Welcome to the Circus, HR

Mark Fogel employee experience, Engagement and Satisfaction, Free Speech, in the news, Mark Fogel, Office Politics 3 Comments

HR, welcome to the proverbial circus of politics in the coming year. HR and Talent folks will be hard pressed to  ignore the firestorm created by our politicians in our country the past few months. It hit a crescendo this past week as Presidential Impeachment proceedings  took center stage. We always have been dealing with politics, specifically legislation and to a lesser extent court decisions and regulatory agency activities.

But the coming year is different. Politics is now out of the proverbial closet.

Politics has become as polarizing as how we feel about our favorite sports team. We used to wear our favorite game day team colors to work – you know, the matching, top, tie or scarf with your college team on it. Now that has been replaced with your “true colors” of political affiliation and beliefs. Employees often dig in and are unwilling or able to see the other side and are now voicing their feelings and beliefs at work.

Recently I was consulting at a client when an employee walked in with a “F” the president t-shirt. The client’s HR executive was in the room and said nothing. In my day running HR functions, I would have marched the person down to my office, had a conversation and sent them home to change into something a little less controversial. However, this is a different time and place in America and as the saying goes “the best is yet to come”, or maybe the most challenging and controversial is yet to come.

For context lets take a moment to review some politics impacting HR. Depending on the majority party in office, the President and congress make congressional appointments to court judges at the federal level. The same occurs with state and local government with your local legislators. One only must go to the SHRM or HRCI body of knowledge to understand the impact of judicial decisions on public policy. Can you say, “Roe vs Wade”? How about LGBQ rights in some states?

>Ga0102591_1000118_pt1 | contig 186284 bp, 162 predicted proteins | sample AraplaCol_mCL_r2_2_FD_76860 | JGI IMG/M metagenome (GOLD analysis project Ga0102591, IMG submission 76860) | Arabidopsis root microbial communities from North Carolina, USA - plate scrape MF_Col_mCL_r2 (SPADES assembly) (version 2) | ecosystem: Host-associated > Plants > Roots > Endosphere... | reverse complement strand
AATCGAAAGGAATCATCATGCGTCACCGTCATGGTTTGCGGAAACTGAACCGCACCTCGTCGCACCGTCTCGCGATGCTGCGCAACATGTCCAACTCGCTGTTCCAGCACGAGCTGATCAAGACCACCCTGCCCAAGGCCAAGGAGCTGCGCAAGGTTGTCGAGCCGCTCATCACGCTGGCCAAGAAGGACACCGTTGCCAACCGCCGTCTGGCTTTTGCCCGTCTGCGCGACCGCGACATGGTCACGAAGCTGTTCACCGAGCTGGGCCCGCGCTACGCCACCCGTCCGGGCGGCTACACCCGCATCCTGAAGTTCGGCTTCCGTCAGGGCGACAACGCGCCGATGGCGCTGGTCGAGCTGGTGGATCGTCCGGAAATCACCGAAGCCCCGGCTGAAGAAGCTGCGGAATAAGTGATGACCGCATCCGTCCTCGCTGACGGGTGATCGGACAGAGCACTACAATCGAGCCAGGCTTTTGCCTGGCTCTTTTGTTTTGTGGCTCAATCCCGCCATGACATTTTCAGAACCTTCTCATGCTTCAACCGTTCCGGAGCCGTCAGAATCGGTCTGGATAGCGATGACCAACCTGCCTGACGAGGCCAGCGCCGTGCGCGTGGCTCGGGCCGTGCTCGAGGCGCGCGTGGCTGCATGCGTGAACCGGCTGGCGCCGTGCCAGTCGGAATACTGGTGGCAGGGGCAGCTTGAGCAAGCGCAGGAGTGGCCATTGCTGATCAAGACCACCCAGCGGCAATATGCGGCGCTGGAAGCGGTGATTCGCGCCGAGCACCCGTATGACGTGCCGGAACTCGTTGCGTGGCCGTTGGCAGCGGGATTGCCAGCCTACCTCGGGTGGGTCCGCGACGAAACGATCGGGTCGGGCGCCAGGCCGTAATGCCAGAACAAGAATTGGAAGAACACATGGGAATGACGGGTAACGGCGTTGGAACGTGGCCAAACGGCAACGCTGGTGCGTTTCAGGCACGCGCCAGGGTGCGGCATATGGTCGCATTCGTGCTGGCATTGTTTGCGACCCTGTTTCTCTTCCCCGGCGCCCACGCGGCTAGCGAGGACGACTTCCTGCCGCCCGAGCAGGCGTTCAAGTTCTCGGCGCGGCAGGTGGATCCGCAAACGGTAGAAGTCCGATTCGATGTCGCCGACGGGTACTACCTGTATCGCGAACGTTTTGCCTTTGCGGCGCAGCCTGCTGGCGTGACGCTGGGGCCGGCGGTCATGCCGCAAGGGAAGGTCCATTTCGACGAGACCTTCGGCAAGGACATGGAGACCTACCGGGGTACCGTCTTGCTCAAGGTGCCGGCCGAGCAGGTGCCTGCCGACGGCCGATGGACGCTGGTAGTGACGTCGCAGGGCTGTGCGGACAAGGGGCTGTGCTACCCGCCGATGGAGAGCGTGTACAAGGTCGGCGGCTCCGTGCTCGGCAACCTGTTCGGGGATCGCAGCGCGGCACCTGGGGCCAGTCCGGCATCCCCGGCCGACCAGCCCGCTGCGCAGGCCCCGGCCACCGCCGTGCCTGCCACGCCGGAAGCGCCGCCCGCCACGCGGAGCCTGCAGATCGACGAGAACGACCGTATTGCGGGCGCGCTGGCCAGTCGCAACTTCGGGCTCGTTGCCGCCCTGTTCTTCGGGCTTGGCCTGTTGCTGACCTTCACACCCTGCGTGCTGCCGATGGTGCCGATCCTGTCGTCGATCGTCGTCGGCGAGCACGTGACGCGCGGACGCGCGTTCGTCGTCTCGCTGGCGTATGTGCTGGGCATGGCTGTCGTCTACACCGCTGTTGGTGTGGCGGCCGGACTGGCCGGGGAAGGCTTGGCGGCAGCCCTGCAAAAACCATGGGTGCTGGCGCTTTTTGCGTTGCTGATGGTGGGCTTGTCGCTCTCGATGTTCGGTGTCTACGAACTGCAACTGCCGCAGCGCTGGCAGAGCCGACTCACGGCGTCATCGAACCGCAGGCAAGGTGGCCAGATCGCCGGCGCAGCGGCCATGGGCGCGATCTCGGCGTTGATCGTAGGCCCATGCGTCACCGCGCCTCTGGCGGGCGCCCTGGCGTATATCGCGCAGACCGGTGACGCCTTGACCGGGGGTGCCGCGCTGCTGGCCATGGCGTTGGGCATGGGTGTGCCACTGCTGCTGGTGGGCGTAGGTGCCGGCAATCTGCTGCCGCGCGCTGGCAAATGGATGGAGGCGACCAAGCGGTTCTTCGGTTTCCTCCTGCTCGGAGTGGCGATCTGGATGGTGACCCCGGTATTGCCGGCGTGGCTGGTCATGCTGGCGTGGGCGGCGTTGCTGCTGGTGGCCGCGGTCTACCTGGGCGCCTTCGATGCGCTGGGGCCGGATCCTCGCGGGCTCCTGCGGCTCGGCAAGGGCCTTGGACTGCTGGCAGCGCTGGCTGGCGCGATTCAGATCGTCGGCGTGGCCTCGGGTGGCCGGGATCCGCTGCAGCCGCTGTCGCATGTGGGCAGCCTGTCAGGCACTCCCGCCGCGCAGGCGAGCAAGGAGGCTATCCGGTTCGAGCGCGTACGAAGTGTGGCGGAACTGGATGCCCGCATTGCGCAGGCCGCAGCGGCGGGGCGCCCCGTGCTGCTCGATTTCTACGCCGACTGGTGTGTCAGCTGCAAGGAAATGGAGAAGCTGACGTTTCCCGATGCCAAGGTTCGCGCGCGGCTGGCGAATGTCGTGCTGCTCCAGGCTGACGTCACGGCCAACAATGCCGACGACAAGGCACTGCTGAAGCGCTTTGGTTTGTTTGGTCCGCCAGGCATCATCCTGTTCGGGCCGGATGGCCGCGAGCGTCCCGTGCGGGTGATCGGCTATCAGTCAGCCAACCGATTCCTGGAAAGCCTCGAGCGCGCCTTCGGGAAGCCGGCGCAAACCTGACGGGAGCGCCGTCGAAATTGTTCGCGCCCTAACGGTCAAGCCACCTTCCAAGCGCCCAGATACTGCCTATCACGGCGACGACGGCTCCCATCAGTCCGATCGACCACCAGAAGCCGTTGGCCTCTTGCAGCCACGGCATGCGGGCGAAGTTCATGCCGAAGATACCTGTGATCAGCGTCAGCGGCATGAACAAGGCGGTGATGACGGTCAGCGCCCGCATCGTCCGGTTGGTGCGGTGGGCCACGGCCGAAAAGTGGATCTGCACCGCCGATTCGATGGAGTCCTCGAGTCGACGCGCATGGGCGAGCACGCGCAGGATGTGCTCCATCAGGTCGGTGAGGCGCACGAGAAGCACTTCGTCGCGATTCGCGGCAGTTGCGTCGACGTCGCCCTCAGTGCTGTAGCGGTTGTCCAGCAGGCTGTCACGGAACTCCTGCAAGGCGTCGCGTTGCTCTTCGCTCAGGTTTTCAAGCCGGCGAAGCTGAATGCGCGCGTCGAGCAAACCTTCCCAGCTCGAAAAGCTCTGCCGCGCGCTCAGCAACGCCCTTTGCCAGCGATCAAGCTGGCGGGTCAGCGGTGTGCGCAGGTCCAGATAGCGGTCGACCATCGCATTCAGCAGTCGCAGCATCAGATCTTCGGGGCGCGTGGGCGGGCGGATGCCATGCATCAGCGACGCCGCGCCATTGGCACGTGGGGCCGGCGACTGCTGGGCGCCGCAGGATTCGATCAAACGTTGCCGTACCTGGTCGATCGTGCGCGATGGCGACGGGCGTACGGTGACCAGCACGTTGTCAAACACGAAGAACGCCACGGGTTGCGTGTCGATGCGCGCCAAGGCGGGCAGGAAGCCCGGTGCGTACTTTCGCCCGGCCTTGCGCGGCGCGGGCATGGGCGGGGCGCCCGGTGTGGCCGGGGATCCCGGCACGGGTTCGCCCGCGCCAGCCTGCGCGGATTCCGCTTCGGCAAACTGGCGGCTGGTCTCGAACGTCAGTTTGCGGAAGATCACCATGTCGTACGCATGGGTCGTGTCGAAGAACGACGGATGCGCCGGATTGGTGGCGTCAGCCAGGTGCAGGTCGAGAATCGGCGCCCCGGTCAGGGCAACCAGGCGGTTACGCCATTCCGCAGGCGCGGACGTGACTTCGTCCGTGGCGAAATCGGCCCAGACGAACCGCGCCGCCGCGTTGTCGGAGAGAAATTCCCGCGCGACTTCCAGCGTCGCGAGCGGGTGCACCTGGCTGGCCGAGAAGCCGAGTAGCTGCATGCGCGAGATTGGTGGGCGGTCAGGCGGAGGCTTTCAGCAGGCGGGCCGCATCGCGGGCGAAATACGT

Our legislators have created ACA and a host of laws  that we live in compliance with and are beholden to every day. Title Seven, ADEA, ADA, FMLA, FLSA, COBRA….the list goes on and on.

These are all givens that we sway back and forth with as we create, execute and train employees on policies and procedures in our respective organizations. When shifts occur, we shift with them. In the past the politics mattered, but we all found a way to get along.

But 2020 is going to potentially be very different. Employees and candidates are open about their politics today. We have already seen the backlash with SHRM’s CEO a year ago and that was only the tip of the iceberg. That was also our own HR community divided. Fortunately, it was in our own house and we were able to contain it. HR is now front and center to employees at all organizations. Your employees are not only talking politics, they are watching you to see how HR is going to model behavior.

What is a practitioner to do when members of leadership or even your C-Suite speak out publicly about anything political? The springtime of 2020 brings endorsement season for politicians. And folks with money (many of your leaders) give money to political parties and specific candidates. What do you do when the politics of your leaders become the headline at your water cooler?

It would be easy to just say you’re not getting involved. Good luck with that….

Can we be inclusive when we are personally positioned on one side of issues impacting our entire nation? I doubt it. And more importantly, we are charged with helping to shape “inclusive” environments in the workplace. How can we do that given the dynamics?